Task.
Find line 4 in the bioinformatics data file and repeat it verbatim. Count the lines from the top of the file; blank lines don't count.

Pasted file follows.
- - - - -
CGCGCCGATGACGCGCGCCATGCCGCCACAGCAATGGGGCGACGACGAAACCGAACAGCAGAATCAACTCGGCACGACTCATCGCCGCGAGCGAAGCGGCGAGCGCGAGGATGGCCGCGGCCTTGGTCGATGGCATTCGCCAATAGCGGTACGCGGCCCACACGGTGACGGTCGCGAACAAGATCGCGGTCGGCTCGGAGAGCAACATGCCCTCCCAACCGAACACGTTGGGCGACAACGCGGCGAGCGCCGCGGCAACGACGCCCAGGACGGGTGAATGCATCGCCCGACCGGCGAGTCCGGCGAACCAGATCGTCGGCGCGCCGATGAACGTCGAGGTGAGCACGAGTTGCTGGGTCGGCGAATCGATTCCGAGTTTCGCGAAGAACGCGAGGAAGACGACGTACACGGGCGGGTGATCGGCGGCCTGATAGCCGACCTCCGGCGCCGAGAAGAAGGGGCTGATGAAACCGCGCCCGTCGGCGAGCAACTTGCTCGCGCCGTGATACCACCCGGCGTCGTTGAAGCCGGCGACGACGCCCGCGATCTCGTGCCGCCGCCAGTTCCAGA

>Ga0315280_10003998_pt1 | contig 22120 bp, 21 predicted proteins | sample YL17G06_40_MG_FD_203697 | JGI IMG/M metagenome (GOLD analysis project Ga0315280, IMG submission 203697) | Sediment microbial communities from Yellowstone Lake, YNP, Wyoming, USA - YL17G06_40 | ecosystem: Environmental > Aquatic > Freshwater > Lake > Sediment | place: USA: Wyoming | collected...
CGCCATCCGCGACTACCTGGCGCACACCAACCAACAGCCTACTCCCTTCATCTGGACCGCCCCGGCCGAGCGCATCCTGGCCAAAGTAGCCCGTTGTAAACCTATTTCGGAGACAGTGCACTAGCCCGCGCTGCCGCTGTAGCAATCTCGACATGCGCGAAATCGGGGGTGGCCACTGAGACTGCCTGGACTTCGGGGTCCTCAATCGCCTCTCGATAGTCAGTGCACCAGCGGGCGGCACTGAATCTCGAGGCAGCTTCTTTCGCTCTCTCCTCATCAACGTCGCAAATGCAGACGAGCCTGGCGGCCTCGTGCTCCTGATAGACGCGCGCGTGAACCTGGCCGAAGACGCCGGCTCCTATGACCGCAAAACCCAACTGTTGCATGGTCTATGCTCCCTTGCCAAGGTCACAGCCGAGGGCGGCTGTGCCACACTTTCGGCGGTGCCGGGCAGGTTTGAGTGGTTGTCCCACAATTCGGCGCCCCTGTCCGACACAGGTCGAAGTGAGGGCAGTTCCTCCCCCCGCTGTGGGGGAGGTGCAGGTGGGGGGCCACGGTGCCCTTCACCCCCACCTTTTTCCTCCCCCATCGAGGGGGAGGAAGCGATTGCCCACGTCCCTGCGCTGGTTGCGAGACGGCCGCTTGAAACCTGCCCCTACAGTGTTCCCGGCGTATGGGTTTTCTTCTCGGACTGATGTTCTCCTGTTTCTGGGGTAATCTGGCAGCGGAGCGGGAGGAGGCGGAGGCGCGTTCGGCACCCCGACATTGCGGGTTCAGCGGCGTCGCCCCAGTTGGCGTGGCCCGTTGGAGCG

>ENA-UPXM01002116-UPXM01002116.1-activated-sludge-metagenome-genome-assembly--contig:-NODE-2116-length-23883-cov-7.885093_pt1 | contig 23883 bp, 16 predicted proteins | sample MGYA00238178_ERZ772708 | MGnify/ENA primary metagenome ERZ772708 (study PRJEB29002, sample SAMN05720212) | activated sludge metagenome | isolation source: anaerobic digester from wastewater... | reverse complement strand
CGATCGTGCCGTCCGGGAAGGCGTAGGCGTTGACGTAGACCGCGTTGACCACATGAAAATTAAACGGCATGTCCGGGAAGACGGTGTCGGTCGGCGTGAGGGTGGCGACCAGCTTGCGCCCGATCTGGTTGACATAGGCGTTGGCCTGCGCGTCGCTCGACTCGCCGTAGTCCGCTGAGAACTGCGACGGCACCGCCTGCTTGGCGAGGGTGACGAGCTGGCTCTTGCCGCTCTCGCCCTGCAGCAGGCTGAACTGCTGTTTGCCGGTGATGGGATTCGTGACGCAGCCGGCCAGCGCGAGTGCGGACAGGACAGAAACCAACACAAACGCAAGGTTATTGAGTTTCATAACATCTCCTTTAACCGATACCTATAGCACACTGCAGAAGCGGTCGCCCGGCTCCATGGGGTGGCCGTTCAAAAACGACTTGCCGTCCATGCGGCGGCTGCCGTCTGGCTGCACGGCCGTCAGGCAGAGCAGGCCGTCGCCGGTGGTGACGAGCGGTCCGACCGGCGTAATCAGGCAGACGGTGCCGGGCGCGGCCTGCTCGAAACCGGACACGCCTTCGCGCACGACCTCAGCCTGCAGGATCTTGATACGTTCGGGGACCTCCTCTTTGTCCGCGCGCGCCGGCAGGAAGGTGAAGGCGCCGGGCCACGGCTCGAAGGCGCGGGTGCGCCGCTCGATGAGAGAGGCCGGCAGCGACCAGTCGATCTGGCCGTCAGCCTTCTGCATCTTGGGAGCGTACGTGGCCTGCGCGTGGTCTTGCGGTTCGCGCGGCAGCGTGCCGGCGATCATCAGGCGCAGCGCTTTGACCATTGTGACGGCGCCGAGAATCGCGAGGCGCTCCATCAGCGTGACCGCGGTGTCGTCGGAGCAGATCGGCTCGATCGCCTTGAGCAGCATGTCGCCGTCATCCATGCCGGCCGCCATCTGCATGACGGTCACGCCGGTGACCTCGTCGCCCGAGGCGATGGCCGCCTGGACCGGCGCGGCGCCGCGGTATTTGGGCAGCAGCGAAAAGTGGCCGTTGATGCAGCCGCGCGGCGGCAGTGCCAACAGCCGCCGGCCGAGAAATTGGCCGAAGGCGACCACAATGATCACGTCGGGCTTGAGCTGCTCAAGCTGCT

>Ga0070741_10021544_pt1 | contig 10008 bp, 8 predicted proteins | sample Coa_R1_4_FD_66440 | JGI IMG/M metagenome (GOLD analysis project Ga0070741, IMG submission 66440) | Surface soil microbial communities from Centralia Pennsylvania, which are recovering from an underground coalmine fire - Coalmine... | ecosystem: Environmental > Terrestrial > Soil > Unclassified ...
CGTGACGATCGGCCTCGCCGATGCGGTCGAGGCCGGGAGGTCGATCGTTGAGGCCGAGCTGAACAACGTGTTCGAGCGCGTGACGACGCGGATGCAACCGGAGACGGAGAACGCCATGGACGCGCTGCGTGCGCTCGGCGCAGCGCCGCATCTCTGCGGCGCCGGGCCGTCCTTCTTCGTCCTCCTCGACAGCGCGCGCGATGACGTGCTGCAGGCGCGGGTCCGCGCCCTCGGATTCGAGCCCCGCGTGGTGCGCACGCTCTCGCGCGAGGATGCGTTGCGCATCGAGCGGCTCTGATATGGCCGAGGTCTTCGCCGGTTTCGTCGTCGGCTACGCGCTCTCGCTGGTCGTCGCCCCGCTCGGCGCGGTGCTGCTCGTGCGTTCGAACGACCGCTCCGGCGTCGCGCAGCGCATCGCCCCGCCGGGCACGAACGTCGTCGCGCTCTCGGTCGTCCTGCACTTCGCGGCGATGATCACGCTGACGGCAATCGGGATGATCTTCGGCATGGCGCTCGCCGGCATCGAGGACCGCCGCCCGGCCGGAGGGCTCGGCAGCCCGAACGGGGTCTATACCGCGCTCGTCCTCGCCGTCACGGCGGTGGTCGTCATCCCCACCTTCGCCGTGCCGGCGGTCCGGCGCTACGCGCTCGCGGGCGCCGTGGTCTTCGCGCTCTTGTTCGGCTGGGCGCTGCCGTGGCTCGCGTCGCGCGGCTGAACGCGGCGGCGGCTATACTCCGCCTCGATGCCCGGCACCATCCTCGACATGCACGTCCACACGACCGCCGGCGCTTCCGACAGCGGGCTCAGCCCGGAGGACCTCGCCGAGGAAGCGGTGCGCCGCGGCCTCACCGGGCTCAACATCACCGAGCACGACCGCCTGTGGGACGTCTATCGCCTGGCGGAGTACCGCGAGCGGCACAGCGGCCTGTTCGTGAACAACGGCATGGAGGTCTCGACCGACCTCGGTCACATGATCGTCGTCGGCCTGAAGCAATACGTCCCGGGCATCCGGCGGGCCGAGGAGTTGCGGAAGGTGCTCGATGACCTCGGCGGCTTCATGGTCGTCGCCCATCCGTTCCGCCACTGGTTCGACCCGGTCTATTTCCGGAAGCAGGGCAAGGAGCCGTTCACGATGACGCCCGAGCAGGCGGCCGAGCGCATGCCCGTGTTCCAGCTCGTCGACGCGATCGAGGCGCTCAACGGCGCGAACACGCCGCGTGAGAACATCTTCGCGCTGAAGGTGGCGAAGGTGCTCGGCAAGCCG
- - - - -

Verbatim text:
>ENA-UPXM01002116-UPXM01002116.1-activated-sludge-metagenome-genome-assembly--contig:-NODE-2116-length-23883-cov-7.885093_pt1 | contig 23883 bp, 16 predicted proteins | sample MGYA00238178_ERZ772708 | MGnify/ENA primary metagenome ERZ772708 (study PRJEB29002, sample SAMN05720212) | activated sludge metagenome | isolation source: anaerobic digester from wastewater... | reverse complement strand